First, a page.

Politics Explained

Why Brexit means Britain’s chances of getting a good trade deal with India are slim

Modi’s negotiators can be expected to drive a harder bargain with little Britain than even Michel Barnier did, writes Sean O’Grady

Tuesday 04 May 2021 21:30
<p>Boris Johnson meets his Indian counterpart Narendra Modi for bilateral talks during the August 2019 G7 summit in Biarritz</p>

Boris Johnson meets his Indian counterpart Narendra Modi for bilateral talks during the August 2019 G7 summit in Biarritz


enerally, it stands to reason that the larger you are, the more chance you will have of securing an advantageous trade deal. This certainly seems to be holding true in the case of the UK and the (rather larger) EU’s attempts to secure closer economic relationships with the United States and with the emerging global industrial superpowers of India and China. Britain finds it fairly easy to adapt existing EU deals with the likes of Kenya or Jordan, and the talks with New Zealand seem to be going well. But, with respect, they are not going to fuel the British economy as it loses its old advantages in continental Europe. Britain needs to hitch itself to bigger, more dynamic powerhouses. It is stumbling.

So far the EU is well ahead of the UK in the race for China, partly for political reasons. With Joe Biden pursuing much the same protectionist agenda as his predecessor – his vast $1.9 trillion stimulus is firmly focused on American jobs – neither the British nor the Europeans are likely to make much headway. The most “available” prize is thus India. Here, the British are a few months behind. EU negotiators will be at work by the end of the week; the UK side will have to wait their turn in the autumn. No surprise, that, given that the EU market is around 10 times as large as the British, but a sobering corrective to the buccaneering dreams of “Global Britain” some still seem to cling to.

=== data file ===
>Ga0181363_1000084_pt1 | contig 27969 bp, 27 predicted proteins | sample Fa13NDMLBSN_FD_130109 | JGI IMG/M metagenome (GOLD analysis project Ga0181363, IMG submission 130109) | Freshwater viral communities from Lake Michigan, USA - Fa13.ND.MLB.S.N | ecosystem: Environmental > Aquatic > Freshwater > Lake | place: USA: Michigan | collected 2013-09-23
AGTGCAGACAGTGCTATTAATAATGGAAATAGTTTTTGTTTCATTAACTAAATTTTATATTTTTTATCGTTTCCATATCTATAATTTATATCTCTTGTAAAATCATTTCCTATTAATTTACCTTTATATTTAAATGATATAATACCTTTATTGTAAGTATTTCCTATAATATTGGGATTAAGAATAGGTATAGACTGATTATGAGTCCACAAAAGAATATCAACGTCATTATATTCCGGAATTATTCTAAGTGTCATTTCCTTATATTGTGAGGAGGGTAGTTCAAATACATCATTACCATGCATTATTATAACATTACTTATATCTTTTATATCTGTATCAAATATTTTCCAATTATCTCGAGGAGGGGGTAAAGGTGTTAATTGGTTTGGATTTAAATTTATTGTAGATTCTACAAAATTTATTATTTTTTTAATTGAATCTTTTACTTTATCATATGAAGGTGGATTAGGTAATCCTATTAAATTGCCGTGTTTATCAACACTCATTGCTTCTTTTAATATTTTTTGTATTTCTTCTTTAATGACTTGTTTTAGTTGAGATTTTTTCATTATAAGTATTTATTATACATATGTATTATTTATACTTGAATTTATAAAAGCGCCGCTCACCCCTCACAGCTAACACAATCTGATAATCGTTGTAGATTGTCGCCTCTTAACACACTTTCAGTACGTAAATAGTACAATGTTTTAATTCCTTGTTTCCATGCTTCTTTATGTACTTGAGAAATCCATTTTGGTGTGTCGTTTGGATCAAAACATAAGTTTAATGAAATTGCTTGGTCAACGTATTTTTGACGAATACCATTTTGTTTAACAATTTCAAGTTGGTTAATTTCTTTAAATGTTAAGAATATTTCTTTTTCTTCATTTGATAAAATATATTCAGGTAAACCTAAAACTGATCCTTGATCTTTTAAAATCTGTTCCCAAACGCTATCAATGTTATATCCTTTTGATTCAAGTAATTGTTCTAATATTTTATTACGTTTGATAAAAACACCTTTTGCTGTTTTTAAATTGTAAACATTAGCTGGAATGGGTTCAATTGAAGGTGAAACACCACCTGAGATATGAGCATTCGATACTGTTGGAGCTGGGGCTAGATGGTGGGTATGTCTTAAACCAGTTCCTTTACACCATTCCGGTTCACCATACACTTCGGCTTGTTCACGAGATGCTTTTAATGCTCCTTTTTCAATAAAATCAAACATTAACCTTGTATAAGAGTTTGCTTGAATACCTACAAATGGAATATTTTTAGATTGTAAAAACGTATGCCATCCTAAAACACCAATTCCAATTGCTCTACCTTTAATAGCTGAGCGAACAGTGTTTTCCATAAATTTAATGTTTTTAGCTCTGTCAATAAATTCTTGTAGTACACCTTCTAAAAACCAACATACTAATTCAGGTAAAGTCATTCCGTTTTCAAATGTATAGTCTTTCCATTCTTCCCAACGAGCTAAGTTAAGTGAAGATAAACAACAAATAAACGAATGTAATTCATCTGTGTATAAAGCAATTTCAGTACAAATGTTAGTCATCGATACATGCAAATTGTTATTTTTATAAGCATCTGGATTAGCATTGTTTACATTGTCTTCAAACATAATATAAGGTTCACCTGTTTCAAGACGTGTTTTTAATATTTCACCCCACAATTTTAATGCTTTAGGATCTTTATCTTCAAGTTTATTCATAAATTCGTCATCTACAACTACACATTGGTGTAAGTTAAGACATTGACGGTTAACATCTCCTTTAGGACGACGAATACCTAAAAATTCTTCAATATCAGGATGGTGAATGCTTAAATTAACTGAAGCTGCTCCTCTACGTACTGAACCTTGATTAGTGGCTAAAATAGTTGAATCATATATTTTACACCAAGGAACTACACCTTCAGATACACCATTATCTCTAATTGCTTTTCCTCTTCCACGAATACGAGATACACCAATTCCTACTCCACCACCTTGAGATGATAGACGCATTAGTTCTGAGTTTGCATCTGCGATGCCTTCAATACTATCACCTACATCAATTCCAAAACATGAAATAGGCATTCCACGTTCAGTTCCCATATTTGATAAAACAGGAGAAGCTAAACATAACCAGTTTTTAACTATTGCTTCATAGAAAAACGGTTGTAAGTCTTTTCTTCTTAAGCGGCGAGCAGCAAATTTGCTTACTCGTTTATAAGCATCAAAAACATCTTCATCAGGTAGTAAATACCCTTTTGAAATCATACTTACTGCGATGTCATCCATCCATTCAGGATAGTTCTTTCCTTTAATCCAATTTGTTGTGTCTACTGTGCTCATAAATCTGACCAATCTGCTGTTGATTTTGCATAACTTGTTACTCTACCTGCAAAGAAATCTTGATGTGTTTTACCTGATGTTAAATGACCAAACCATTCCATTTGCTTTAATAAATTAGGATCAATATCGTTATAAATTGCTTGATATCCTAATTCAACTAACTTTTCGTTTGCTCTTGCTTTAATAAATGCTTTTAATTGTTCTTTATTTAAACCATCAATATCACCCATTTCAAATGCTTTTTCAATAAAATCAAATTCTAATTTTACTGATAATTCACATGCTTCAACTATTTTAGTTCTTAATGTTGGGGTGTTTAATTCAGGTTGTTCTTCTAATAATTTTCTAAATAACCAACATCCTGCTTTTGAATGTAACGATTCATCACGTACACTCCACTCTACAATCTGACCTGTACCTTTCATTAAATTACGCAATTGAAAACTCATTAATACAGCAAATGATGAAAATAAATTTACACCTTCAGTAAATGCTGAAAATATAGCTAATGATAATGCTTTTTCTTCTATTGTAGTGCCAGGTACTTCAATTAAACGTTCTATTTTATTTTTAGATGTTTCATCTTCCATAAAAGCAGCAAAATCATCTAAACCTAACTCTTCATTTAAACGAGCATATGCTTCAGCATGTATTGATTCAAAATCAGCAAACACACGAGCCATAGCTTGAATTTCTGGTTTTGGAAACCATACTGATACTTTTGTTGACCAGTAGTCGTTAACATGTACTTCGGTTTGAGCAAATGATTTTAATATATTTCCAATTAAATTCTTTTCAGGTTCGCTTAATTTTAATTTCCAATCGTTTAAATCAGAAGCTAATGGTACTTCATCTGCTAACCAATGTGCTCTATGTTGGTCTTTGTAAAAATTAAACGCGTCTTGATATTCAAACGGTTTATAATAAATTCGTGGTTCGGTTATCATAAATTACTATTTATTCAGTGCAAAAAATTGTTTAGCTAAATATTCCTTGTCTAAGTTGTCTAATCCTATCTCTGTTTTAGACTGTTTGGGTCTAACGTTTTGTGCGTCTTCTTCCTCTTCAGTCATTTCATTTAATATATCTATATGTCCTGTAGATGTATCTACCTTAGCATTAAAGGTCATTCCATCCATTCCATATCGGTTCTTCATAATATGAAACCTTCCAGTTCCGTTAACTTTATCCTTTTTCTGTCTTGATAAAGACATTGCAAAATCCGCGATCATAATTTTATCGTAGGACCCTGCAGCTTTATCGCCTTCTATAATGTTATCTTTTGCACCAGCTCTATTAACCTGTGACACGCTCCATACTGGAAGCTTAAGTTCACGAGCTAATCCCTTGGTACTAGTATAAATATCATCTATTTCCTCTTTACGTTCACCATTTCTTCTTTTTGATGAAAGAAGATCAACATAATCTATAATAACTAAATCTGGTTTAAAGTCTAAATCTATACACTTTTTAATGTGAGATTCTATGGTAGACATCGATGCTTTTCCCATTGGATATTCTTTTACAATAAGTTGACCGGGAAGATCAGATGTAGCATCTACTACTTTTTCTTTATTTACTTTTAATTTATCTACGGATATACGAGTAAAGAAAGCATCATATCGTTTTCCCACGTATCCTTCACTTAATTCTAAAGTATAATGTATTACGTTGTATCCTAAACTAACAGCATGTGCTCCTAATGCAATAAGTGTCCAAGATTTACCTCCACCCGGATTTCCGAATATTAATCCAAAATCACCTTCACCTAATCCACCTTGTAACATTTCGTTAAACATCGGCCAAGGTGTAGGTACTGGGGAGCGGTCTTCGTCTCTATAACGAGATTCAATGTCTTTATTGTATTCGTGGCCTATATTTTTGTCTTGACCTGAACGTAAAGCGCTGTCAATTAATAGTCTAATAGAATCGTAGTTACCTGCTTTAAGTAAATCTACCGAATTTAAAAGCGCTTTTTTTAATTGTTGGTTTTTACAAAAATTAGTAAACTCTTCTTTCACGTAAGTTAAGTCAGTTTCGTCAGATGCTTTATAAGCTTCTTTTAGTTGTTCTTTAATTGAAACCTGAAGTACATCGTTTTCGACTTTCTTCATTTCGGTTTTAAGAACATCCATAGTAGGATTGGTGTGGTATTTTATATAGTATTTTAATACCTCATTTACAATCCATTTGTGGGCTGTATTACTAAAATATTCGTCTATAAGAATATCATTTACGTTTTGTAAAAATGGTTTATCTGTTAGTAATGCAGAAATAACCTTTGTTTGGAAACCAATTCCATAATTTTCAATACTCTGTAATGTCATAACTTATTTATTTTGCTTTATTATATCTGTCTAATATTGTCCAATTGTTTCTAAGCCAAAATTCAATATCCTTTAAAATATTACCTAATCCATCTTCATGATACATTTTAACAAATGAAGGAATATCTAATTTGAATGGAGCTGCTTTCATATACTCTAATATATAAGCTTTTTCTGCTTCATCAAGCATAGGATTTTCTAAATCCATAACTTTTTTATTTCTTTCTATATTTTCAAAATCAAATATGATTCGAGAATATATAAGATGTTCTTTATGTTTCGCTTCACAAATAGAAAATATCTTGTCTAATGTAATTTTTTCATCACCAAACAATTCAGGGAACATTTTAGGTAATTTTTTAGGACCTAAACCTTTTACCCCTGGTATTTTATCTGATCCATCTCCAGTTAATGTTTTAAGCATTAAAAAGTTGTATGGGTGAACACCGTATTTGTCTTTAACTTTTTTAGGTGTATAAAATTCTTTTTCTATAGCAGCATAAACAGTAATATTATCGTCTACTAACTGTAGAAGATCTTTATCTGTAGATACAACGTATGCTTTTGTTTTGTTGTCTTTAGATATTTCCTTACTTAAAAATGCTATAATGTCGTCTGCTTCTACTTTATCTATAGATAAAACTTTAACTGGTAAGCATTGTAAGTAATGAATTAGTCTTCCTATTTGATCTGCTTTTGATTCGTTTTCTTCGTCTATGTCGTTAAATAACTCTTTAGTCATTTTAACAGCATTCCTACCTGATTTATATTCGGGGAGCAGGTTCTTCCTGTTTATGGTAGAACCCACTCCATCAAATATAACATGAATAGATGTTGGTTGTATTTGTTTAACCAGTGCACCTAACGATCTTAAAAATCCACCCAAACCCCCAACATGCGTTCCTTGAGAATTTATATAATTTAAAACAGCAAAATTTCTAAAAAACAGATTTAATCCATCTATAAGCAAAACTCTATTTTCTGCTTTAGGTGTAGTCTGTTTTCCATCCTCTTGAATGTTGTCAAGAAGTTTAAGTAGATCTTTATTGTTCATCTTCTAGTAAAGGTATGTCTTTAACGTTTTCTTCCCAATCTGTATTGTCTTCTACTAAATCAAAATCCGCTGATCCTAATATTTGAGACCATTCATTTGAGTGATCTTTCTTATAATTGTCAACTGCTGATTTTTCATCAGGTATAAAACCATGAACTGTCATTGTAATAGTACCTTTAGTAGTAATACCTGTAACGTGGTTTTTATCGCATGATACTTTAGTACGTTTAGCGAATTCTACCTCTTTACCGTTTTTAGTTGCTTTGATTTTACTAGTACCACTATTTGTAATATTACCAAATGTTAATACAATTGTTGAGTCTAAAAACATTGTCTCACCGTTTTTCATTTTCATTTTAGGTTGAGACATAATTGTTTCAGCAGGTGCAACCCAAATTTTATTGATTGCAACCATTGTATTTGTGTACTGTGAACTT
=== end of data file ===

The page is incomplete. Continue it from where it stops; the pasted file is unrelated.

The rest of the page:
Of course the British trade secretary, Liz Truss, is proud of securing some £1bn of Indian investment and the prospect of some 6,000 jobs being created (according to government claims) in the next year or so. Yet two hypothetical, but important questions, arise: how much of that investment would have materialised if Ms Truss and her department didn’t exist; and how much would have been precluded or delayed if the UK were still part of the EU, with all of its negotiating heft? It is at least possible that Indian companies, like the Japanese before them, would have preferred to have Britain as a base inside the EU single market, and would have invested more if that was still the case.

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